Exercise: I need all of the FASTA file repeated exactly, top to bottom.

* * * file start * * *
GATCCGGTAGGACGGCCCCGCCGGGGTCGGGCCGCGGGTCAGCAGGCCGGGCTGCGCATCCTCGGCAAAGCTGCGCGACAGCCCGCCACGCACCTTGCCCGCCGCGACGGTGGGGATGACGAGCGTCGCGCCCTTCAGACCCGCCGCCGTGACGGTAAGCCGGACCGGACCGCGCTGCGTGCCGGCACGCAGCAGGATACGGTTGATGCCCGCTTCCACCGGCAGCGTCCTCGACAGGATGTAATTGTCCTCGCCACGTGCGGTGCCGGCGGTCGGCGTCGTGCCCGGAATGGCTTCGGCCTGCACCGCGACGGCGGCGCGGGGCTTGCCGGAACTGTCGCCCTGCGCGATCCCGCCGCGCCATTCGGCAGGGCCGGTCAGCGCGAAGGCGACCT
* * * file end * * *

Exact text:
GATCCGGTAGGACGGCCCCGCCGGGGTCGGGCCGCGGGTCAGCAGGCCGGGCTGCGCATCCTCGGCAAAGCTGCGCGACAGCCCGCCACGCACCTTGCCCGCCGCGACGGTGGGGATGACGAGCGTCGCGCCCTTCAGACCCGCCGCCGTGACGGTAAGCCGGACCGGACCGCGCTGCGTGCCGGCACGCAGCAGGATACGGTTGATGCCCGCTTCCACCGGCAGCGTCCTCGACAGGATGTAATTGTCCTCGCCACGTGCGGTGCCGGCGGTCGGCGTCGTGCCCGGAATGGCTTCGGCCTGCACCGCGACGGCGGCGCGGGGCTTGCCGGAACTGTCGCCCTGCGCGATCCCGCCGCGCCATTCGGCAGGGCCGGTCAGCGCGAAGGCGACCT